We had an exciting chat with Clementine Bachelart, a second year undergraduate in Philosophy, Politics and Economics with Social Data Science, about her volunteering. She was a part of the UCLef quartet that brought smiles to faces with their lovely tunes and Training Link.

Tell us a little about your volunteering

Between January and June last year, I took on the role of an English Tutor over Zoom as part of the Adult Literacy Project at Training Link. I would have to prep for the lessons and hosted an hour-long session once or twice every week.

This year, I joined a Student-Led Project, UCLef. We created a quartet to go to charities and play for the people there. I play the viola and we put up concerts both online and in-person. We rehearse every week for around 3-4 hours and had our first in-person concert at a retirement home last December. I felt overjoyed when the elderly folk asked us to come back!

How did you find out about the role?

I used the Volunteering Directory to find both roles. I was interested in volunteering and found out about the Adult Literacy Project and UCLef while browsing.

Why did you want to become a volunteer?

Since the beginning of High School, I've played an active part in different volunteering opportunities that came up. I used to tutor children in a youth organisation and found that it was so enriching to help. Volunteering with them taught me how to adapt to situations and understand people better. I wanted to carry this on at university and thought the Adult Literacy Project was a nice transition into volunteering in London.

During music classes back at High School, we would sometimes go to retirement homes, nurseries or hospitals and play for them. So seeing an opportunity to continue that spirit with UCLef was great!

What difference do you feel you’ve made by volunteering?

I tutored a Sri Lankan woman in English and while there was no drastic improvement in her language, she visibly became a lot more confident over time and more importantly, was grateful to have someone who listened. This gave me an immense sense of self-satisfaction. Having one-to-one sessions helped her as well since she did find it hard to concentrate.

UCLef was a unique way of bringing something different to people. Seeing how much the audience enjoyed our music, made us feel so happy. Some of them even knew music and played instruments so our concert took them back in time.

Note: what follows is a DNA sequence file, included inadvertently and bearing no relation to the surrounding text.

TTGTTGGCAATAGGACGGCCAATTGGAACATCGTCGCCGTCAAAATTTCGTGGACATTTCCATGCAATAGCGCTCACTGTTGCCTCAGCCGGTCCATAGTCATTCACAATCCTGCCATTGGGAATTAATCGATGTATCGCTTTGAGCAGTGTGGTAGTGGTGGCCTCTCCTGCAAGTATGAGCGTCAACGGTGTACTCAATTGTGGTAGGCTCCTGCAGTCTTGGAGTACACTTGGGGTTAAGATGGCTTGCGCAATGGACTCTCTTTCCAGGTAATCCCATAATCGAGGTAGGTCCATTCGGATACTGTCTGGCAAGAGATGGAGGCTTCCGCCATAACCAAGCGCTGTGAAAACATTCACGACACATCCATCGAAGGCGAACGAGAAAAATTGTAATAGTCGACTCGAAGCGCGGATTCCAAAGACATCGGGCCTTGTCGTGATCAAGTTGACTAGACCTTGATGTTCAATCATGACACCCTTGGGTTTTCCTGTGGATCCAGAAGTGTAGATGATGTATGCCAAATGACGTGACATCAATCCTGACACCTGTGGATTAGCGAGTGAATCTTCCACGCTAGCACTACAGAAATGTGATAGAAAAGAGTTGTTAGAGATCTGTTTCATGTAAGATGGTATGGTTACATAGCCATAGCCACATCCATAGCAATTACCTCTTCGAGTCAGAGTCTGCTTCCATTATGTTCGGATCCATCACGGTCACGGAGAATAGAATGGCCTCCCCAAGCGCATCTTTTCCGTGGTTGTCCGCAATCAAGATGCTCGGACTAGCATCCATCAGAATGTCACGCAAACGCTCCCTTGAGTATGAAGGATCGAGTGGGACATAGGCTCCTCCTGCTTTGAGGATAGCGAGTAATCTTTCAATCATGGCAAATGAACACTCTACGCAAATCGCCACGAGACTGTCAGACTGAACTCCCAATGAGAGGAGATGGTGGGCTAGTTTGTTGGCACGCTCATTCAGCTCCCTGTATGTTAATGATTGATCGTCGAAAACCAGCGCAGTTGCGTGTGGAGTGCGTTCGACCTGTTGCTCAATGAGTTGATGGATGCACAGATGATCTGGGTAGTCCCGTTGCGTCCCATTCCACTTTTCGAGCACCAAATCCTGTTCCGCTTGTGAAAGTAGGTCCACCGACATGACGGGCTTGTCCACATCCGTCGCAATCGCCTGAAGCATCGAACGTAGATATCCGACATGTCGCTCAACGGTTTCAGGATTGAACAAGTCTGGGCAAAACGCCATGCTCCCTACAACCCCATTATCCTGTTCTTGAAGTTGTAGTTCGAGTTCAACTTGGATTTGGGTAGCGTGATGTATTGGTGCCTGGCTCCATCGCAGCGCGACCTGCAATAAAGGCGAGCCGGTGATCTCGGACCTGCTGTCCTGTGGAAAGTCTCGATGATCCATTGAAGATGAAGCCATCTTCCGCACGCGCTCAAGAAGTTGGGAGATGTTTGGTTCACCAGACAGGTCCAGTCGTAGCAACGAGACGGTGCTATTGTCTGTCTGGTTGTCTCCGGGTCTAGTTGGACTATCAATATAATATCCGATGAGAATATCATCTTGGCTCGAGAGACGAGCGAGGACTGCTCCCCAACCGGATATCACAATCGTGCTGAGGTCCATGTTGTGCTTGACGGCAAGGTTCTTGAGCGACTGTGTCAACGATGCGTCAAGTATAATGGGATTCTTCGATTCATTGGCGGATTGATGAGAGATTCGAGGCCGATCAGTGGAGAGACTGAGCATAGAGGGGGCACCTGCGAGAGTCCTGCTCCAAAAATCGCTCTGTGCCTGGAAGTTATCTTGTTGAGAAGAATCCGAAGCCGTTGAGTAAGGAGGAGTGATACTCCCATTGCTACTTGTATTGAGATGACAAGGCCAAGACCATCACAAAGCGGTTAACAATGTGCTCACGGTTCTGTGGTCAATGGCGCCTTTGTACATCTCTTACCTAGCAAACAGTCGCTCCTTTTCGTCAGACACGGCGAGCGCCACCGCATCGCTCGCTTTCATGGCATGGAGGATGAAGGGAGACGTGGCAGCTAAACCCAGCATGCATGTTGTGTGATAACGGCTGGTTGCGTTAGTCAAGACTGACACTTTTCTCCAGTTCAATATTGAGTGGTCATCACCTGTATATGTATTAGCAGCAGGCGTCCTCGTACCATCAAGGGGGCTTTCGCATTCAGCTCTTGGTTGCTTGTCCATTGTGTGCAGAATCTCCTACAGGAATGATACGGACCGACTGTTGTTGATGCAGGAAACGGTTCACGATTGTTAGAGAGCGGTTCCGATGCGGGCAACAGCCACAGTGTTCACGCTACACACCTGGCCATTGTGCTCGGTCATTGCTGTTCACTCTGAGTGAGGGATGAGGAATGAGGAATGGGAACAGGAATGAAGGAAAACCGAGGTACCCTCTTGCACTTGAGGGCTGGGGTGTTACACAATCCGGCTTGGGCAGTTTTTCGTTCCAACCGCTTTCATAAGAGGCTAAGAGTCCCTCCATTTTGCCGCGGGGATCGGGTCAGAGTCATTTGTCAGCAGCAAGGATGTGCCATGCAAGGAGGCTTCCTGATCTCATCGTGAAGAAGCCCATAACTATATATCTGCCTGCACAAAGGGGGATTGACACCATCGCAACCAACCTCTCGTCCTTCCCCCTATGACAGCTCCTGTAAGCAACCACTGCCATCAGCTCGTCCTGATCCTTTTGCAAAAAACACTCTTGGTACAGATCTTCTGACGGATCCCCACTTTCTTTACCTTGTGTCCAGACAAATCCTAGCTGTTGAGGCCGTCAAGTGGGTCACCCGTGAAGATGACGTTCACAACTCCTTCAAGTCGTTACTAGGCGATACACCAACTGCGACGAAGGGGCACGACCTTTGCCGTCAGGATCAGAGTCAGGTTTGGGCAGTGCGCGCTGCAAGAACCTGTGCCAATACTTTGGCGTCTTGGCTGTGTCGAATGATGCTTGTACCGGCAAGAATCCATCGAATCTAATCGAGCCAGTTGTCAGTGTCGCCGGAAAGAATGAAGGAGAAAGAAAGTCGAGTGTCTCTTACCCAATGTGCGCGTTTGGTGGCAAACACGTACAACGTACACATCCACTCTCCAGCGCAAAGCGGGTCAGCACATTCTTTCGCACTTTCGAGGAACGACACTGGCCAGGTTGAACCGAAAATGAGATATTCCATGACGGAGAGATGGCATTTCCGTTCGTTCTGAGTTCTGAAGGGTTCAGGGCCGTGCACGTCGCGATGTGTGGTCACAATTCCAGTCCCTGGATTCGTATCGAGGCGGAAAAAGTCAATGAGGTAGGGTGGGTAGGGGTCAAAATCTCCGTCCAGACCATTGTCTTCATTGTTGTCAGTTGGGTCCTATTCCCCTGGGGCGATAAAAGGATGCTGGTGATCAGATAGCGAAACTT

What impact has volunteering had on you?

Volunteering tends to bring small changes that may not seem noticeable at first but helps you grow as a person. In terms of soft skills, I learnt quite a lot.When teaching, you must be agile and adapt to situations quickly. It is also important to understand the perspective of the other person. A teaching role really trains you to be attentive and empathise with others.

Volunteering tends to bring small changes that may not seem noticeable at first but helps you grow as a person. In terms of soft skills, I learnt quite a lot.

I really enjoyed playing in a quartet and it was nice to play in an ensemble again after a long time. We did not have a teacher, so we taught each other which was a new experience! As you can imagine, it involved a lot of listening.

What’s the best thing about volunteering? 

Realising that you’re doing something for other people and seeing how it benefits them. Volunteering gives a lot of joy since you are taking out time to see what you can bring to someone else’s day. This could be something as small as a smile or a thank you, but you leave them feeling so much better.

And the most challenging? How did you overcome the challenges? 

Since my mentee had a problem concentrating at times and a tendency to forget what we learnt, it was a bit challenging at times. I would often have to repeat topics that obviously seemed easy to me. After a while, I really started doubting whether I was doing this role justice. I had a chat with the person in charge of the programme and he reassured me that I was doing exactly what was needed. He said the best thing was to be patient and keep repeating topics to her since our goal was to help her as much as possible.

Playing in an ensemble again after a hiatus of some time was also a challenge at first. I also had a back injury, so I had to be strong enough to look past the pain and keep playing. One of our violinists had to temporarily leave so we had to rearrange the pieces. There were definitely a lot of challenges but they seemed to disappear when we were out there playing for people.

Tell us about something memorable that’s happened to you whilst volunteering

I still remember the first session with UCLef - some of the pieces were difficult, and we didn’t sound good at all. But it was so nice to finally play together with others again! As we were practising at someone’s flat it was a nice, playful, and relaxed environment.

The concert was brilliant too! People were very happy, they were cheering us on and atmosphere was so lovely and energising.

Would you recommend volunteering? If so, why? 

Definitely. It brings you joy to help other people and brings them joy too - a win-win situation if you ask me!

What you receive by volunteering is a break from studies, a chance to sharpen your skills, and a sense of fulfilment. If you cut down the time you spend on Instagram and give that hour to other people, you would see a big difference being made. There are even online opportunities you can engage in now.

Want to start your own Student-led Volunteering Project? Find out more and share your ideas with us here!